Differences in brain function make it hard for people with schizophrenia to interpret other people's feelings

November 30, 2000

A new brain imaging study from the Institute of Psychiatry shows for the first time that brain abnormalities and social difficulties in schizophrenia are related. This exciting new study shows that differences in brain function in people with schizophrenia make it difficult for them to gauge what other people are feeling. The findings, published in the American Journal of Psychiatry in December, provide crucial information that may help people with schizophrenia to live normal lives.

Led by Dr Tonmoy Sharma, the study combined a new research focus, social cognition,(the ability to recognise and empathise with other people's feelings) with functional magnetic resonance imaging (fMRI) to explore why people with schizophrenia have difficulty in interpreting other people's behaviour.

Assessing social dysfunction is a method used to help diagnose schizophrenia. Problems in empathising with others, make it difficult for those with schizophrenia to relate to people, make friends and get jobs. In addition, many believe that this failure to empathise with others correctly may lead to some rare incidences of violence seen in schizophrenia.

The participants of the study were asked to identify the expressions of a series of pairs of eyes, while they did this, images were taken of their brains. The people with schizophrenia were less able to identify the emoitions expressed by the eyes than the people without the illness.

Using fMRI, researchers were able to show that in schizophrenia, social difficulties relate closely to differences in brain activity. Brain imaging revealed reduced activation in the left fronto-temporal network of the brain. Abnormalities in these areas are well documented in schizophrenia but this is the first study when fMRI has linked these brain abnormalities to the social problems seen in schizophrenia.

Dr Sharma feels that social cognition is an area that needs to be addressed. "The ability to recognise emotions is what makes us human, it is an essential attribute lost in schizophrenia. The next challenge is to see whether current treatments can reverse these deficits in social cognition."
Reference: T Russell, K Rubia, E Bullmore, W Soni, J Suckling, M Brammer, A Simmons, S Williams and T Sharma. Exploring the Social Brain in Schizophrenia: Left Prefrontal Underactivation During Mental State Attribution. American Journal of Psychiatry 2000; 157 (11)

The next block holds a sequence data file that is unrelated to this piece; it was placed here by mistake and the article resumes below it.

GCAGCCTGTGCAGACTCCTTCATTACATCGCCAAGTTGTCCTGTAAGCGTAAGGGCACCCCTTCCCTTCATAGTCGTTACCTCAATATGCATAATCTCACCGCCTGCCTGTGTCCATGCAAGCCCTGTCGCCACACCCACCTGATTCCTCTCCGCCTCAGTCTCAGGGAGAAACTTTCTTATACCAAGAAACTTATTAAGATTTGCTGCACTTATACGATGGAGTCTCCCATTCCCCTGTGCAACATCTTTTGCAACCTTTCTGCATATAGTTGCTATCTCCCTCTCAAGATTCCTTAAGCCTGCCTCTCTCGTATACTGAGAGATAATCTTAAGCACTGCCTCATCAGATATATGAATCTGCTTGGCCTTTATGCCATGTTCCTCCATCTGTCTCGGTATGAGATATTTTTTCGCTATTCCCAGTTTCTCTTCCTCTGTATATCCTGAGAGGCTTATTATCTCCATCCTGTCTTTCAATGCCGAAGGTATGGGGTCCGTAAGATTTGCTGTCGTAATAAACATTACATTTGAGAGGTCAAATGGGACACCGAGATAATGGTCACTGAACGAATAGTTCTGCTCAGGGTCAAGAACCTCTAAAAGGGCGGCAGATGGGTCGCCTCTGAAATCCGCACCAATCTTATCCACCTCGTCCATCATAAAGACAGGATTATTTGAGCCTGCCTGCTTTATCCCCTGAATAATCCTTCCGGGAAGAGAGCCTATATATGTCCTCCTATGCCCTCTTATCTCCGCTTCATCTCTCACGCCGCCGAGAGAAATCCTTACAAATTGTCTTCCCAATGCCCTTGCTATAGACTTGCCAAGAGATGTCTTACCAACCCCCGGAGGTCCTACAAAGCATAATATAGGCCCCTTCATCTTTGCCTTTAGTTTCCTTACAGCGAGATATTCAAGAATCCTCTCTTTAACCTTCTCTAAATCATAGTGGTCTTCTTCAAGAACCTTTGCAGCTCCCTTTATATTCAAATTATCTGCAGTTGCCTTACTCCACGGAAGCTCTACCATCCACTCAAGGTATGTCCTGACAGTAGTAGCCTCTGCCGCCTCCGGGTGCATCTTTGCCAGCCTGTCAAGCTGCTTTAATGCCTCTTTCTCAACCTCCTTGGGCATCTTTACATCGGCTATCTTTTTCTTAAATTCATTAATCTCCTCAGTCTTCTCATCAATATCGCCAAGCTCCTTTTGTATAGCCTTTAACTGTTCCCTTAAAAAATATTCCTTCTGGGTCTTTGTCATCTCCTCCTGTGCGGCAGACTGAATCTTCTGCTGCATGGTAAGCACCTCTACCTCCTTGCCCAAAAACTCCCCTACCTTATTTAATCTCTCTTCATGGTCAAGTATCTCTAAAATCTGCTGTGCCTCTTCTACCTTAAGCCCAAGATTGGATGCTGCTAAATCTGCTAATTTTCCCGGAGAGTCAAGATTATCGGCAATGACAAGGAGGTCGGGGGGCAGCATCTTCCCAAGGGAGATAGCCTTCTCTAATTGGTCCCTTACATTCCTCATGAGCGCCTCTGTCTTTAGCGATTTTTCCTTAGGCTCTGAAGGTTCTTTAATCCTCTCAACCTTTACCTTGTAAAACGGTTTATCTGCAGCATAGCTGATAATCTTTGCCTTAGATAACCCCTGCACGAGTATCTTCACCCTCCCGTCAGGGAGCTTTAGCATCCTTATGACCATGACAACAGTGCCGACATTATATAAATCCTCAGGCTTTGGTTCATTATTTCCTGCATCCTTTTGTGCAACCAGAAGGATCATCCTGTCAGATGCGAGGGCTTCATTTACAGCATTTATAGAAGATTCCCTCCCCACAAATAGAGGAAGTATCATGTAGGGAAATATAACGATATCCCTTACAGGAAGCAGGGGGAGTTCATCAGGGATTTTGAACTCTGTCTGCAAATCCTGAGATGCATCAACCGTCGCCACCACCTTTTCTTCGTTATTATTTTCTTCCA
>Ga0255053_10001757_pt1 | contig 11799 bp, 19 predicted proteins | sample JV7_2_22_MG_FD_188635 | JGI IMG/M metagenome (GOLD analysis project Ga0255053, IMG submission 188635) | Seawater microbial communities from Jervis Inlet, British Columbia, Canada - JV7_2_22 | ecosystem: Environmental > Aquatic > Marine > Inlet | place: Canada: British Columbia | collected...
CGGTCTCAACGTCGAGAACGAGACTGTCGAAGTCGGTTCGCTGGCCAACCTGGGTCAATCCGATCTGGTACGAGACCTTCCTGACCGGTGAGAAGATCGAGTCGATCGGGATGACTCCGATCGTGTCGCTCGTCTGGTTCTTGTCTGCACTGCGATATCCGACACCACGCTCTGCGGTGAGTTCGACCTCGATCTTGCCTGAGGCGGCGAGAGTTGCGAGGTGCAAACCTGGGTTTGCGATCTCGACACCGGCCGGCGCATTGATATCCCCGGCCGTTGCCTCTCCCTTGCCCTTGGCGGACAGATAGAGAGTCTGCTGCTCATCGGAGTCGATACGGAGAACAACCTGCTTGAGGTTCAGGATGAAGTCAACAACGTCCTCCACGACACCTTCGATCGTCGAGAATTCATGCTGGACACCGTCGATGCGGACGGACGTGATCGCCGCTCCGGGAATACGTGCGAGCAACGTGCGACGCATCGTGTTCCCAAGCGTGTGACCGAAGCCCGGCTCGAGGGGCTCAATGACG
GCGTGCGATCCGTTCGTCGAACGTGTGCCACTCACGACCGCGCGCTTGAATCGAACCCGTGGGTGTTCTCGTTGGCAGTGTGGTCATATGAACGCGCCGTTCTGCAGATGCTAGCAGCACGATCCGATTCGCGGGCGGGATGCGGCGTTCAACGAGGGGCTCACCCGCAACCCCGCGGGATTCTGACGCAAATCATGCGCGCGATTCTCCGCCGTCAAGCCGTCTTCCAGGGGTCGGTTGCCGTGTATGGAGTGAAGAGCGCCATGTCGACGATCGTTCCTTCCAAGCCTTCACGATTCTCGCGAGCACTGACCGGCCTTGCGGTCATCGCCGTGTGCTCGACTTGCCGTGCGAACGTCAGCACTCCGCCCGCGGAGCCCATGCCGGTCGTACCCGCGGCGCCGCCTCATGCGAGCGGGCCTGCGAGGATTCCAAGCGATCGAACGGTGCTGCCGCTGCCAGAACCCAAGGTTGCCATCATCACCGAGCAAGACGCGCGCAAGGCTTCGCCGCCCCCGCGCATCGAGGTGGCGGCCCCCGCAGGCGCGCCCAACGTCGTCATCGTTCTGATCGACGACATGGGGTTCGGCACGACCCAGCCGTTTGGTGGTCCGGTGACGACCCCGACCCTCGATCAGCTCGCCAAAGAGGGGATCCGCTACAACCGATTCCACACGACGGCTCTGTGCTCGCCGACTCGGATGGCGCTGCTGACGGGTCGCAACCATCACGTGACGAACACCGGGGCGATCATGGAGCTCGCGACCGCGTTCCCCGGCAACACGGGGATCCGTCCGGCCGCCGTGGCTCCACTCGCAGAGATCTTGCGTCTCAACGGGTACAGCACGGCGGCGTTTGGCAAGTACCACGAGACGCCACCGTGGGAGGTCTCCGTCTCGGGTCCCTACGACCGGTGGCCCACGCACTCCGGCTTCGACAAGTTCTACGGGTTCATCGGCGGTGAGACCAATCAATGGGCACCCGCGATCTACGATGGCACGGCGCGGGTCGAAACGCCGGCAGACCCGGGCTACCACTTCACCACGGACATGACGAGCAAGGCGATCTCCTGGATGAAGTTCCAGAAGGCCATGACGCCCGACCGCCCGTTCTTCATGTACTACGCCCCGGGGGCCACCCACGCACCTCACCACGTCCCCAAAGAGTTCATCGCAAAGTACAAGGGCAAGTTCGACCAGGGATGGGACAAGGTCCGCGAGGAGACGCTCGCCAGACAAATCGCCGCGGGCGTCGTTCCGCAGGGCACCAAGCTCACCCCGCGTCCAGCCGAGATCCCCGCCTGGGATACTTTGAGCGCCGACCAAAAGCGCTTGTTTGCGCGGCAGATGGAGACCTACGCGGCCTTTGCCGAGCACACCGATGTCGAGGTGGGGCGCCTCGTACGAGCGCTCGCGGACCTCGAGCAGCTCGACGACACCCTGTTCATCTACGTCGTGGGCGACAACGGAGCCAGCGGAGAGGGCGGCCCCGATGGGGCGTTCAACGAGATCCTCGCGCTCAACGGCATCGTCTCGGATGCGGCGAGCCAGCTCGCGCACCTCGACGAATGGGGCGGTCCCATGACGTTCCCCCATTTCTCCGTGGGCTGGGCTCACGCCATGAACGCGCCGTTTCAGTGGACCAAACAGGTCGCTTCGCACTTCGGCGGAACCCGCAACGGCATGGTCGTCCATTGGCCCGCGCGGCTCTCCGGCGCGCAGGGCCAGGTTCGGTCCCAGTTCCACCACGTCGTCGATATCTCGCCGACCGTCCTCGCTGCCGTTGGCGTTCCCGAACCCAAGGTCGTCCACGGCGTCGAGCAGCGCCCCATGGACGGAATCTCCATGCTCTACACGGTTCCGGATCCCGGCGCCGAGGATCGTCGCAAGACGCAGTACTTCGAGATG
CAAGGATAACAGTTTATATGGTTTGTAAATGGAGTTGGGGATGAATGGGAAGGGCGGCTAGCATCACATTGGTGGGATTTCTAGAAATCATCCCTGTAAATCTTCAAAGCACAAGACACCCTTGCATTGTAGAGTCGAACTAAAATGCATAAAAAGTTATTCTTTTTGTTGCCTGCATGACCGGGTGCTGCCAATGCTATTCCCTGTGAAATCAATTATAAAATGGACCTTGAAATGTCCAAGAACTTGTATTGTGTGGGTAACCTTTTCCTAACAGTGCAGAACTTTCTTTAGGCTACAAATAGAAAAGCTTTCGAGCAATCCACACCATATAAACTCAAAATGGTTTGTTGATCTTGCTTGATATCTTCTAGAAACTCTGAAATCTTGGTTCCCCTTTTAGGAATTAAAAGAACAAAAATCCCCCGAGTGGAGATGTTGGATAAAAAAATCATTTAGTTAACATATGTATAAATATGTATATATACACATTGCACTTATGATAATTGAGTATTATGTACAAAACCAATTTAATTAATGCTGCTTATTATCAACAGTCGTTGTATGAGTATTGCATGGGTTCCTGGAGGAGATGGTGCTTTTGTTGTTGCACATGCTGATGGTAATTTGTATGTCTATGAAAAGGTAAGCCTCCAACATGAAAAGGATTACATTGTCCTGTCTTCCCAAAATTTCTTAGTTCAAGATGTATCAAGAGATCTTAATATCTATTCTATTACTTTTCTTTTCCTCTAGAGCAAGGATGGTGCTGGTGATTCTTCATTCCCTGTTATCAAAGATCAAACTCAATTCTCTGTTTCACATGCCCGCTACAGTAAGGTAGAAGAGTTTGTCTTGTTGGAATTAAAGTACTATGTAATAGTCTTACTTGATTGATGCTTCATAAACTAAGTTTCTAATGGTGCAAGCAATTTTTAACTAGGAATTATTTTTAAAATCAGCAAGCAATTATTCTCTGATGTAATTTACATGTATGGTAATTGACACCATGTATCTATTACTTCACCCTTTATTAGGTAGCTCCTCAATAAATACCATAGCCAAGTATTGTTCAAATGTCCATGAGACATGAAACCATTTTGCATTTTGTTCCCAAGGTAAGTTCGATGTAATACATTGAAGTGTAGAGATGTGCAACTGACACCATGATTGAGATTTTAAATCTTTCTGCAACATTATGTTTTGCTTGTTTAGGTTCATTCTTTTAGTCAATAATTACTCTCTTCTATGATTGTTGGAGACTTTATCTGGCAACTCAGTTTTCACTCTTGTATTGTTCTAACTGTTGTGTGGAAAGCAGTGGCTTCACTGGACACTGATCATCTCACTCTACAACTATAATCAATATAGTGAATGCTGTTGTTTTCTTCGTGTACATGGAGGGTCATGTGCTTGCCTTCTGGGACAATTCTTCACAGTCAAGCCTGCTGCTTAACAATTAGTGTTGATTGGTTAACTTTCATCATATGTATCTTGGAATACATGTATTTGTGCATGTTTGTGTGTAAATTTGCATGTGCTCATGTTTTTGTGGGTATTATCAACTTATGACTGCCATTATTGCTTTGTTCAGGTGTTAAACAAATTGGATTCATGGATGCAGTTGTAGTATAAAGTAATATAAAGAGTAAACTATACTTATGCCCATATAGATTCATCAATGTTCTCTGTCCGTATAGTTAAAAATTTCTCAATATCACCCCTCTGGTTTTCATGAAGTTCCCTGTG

Institute of Psychiatry

Related Schizophrenia Articles from Brightsurf:

Schizophrenia: When the thalamus misleads the ear
Scientists at the University of Geneva (UNIGE) and the Synapsy National Centre of Competence in Research (NCCR) have succeeded in linking the onset of auditory hallucinations - one of the most common symptoms of schizophrenia - with the abnormal development of certain substructures of a region deep in the brain called the thalamus.

Unlocking schizophrenia
New research, led by Prof. LIU Bing and Prof. JIANG Tianzi from the Institute of Automation of the Chinese Academy of Sciences and their collaborators have recently developed a novel imaging marker that may help in the personalized medicine of psychiatric disorders.

Researchers discover second type of schizophrenia
In a study of more than 300 patients from three continents, over one third had brains that looked similar to healthy people.

New clues into the genetic origins of schizophrenia
The first genetic analysis of schizophrenia in an ancestral African population, the South African Xhosa, appears in the Jan.

Dietary supplement may help with schizophrenia
A dietary supplement, sarcosine, may help with schizophrenia as part of a holistic approach complementing antipsychotic medication, according to a UCL researcher.

Schizophrenia: Adolescence is the game-changer
Schizophrenia may be related to the deletion syndrome. However, not everyone who has the syndrome necessarily develops psychotic symptoms.

Study suggests overdiagnosis of schizophrenia
In a small study of patients referred to the Johns Hopkins Early Psychosis Intervention Clinic (EPIC), Johns Hopkins Medicine researchers report that about half the people referred to the clinic with a schizophrenia diagnosis didn't actually have schizophrenia.

The ways of wisdom in schizophrenia
Researchers at UC San Diego School of Medicine report that persons with schizophrenia scored lower on a wisdom assessment than non-psychiatric comparison participants, but that there was considerable variability in levels of wisdom, and those with higher scores displayed fewer psychotic symptoms.

Recognizing the uniqueness of different individuals with schizophrenia
Individuals diagnosed with schizophrenia differ greatly from one another. Researchers from Radboud university medical center, along with colleagues from England and Norway, have demonstrated that very few identical brain differences are shared amongst different patients.

Resynchronizing neurons to erase schizophrenia
Today, a decisive step in understanding schizophrenia has been taken.

Read More: Schizophrenia News and Schizophrenia Current Events
Brightsurf.com is a participant in the Amazon Services LLC Associates Program, an affiliate advertising program designed to provide a means for sites to earn advertising fees by advertising and linking to Amazon.com.